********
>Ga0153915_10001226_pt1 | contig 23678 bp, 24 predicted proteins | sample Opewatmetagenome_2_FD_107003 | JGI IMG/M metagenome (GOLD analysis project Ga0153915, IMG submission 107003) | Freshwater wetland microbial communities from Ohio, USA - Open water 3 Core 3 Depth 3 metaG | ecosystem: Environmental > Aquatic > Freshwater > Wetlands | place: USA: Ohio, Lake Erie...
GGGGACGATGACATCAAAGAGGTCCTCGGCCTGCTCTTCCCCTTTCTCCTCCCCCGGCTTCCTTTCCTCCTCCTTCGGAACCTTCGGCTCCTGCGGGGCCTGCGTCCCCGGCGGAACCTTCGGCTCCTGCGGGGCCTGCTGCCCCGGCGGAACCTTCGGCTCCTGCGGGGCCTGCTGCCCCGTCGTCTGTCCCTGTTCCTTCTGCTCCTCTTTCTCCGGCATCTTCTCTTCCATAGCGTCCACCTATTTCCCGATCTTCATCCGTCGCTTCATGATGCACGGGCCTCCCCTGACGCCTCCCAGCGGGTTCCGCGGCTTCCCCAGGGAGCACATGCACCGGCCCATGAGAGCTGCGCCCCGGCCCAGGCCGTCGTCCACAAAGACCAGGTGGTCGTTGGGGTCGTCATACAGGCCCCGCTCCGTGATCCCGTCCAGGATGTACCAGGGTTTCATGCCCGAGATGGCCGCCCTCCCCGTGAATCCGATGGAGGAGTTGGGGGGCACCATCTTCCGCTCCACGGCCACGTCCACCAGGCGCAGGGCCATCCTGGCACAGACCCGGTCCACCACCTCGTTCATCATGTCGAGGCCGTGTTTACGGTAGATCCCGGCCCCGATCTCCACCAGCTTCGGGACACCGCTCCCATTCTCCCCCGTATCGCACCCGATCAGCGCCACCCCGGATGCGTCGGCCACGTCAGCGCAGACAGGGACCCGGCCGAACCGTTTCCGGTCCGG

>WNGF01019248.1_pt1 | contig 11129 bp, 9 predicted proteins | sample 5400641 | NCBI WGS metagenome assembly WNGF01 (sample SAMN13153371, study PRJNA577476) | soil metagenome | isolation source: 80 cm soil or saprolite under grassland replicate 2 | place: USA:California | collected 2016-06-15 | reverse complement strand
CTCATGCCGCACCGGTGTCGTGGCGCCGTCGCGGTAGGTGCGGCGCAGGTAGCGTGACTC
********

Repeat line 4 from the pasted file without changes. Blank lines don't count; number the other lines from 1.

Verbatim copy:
CTCATGCCGCACCGGTGTCGTGGCGCCGTCGCGGTAGGTGCGGCGCAGGTAGCGTGACTC